Bradley struggled with Detroit and has struggled with the Clippers since being included in the Blake Griffin trade (as much, if not more, for his expiring contract than his playing ability). A report emerged Bradley paid to silence a sexual-assault accuser. And he has missed L.A.’s last four games with a sports hernia injury.

Broderick Turner of the Los Angeles Times:

Bradley also said that surgery is a possibility, and that it could happen before the season is over.

But Bradley said ideally he wants to play this season.

“We’re just … ing it day by day and trying to strengthen up all the muscles around the injury,” Bradley said. “After that, we’re going to make the best decision, if that’s me playing or me getting surgery.”

“I think it was one of those things where me sitting, I was able to see that, thinking rest would make it better. But it made it worse,” Bradley said.

This cuts both ways. Bradley might lose a chance to redeem himself ahead of free agency, but rushing back could mean playing even worse or even exacerbating the injury.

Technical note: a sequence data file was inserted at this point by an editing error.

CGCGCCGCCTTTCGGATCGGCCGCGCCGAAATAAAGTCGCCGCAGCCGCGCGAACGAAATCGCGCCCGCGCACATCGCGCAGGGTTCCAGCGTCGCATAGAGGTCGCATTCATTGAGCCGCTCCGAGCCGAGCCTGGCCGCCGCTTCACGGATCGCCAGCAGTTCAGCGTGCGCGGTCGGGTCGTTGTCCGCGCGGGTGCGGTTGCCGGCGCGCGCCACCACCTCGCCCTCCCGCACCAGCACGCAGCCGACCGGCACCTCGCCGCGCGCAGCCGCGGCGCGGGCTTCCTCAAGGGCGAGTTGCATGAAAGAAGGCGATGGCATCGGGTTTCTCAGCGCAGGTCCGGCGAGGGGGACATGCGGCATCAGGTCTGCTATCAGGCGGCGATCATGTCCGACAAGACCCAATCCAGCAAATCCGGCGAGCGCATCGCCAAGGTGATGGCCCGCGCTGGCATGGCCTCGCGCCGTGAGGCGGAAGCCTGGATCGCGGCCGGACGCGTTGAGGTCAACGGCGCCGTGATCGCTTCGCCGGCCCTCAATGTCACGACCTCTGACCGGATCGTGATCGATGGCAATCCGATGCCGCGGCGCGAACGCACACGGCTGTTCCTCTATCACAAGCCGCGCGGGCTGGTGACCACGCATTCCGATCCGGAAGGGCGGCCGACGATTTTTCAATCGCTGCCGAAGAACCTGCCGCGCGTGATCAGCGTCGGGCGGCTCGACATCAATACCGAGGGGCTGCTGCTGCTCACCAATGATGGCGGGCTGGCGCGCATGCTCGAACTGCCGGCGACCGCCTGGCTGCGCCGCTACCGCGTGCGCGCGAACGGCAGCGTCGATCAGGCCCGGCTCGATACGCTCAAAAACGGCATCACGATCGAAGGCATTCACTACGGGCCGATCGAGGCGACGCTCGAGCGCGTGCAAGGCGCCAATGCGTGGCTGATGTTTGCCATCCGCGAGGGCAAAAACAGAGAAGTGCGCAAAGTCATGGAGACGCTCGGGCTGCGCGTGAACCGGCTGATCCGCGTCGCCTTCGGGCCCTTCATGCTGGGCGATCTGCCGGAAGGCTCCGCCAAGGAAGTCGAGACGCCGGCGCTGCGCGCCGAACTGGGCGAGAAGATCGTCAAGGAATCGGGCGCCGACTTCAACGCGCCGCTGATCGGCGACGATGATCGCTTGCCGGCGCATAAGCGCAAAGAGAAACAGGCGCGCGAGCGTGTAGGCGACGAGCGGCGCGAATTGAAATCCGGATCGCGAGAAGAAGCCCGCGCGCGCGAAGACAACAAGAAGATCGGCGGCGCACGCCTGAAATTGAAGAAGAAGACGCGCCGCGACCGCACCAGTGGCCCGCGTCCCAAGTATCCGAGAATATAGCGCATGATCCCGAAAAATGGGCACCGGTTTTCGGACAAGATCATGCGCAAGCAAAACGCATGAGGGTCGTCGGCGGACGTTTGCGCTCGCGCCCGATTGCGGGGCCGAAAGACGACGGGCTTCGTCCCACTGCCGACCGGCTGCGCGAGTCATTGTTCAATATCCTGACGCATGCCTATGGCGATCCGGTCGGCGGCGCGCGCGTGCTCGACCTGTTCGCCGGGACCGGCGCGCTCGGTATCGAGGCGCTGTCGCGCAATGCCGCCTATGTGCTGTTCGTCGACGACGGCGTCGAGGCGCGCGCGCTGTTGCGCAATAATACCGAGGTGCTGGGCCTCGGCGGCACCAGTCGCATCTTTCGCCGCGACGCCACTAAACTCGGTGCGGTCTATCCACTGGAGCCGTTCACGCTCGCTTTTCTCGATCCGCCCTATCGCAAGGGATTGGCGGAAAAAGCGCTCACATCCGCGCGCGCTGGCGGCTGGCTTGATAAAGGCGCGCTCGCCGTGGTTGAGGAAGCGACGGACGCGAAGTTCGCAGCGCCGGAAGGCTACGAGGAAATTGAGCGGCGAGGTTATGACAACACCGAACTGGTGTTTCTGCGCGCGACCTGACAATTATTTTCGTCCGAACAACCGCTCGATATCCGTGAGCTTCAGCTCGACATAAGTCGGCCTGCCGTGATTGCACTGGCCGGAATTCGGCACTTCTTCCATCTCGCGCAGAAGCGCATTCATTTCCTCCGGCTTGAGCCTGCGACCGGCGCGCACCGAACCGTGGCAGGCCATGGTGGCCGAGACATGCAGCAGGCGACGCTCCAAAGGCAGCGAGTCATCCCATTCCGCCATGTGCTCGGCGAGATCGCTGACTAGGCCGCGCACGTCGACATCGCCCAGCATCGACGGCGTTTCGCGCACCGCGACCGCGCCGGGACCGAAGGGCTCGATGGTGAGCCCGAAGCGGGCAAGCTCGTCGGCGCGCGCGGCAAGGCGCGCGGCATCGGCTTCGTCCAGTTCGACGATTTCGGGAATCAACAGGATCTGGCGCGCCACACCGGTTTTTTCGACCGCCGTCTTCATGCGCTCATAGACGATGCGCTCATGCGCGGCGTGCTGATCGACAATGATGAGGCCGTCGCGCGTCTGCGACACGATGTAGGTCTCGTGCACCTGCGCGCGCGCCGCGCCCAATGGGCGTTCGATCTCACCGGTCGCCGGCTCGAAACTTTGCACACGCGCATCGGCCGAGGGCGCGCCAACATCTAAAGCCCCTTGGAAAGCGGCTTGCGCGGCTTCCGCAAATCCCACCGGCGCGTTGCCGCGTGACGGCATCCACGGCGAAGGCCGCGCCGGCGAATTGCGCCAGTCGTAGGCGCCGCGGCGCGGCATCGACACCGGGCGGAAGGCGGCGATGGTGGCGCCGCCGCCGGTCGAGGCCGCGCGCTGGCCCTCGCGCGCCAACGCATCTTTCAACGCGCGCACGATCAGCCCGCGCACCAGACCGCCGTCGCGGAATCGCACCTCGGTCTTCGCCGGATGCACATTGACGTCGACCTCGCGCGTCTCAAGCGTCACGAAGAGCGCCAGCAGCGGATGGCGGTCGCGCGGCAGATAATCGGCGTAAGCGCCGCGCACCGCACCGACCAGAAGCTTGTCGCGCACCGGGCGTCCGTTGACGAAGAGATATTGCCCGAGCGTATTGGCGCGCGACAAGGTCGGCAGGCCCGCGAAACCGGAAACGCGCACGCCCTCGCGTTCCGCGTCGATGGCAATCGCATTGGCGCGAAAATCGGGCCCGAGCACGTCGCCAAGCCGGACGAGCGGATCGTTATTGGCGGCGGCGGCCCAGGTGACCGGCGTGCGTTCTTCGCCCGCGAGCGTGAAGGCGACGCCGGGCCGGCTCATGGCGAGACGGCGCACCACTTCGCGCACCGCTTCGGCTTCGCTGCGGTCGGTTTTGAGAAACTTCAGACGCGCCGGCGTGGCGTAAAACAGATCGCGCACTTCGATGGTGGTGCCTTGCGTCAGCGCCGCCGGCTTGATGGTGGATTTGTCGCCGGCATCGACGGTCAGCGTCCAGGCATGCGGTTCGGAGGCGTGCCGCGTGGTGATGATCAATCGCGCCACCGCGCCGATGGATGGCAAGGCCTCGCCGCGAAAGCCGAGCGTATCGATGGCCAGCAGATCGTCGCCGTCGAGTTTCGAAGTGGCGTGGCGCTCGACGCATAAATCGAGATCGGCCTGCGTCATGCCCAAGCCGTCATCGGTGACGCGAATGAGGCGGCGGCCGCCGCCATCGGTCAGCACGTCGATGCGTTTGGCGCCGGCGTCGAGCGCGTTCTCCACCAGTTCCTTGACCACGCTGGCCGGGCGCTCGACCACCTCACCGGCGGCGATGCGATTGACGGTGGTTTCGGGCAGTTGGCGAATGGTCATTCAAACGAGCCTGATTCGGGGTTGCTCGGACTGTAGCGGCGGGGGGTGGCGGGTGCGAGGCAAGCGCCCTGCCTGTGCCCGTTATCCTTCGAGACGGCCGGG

Rest making the injury worse sounds like a major red flag.

The 27-year-old Bradley remains a tenacious perimeter defender, but teams are better taking advantage of his limitations switching onto bigger players. He’s also a notably poor defensive rebounders. And he takes and misses far too many long 2s to the point it’s destructive to his team’s offense.

Trying to sneak into the playoffs, the Clippers might be better off without Bradley the rest of the season. They have Lou Williams and Austin Rivers at shooting guard, though Rivers is also needed at point guard.

Both the Clippers and Bradley can both hope he returns to form this season and sets himself up to get paid this summer. But this injury is yet another obstacle to that happening.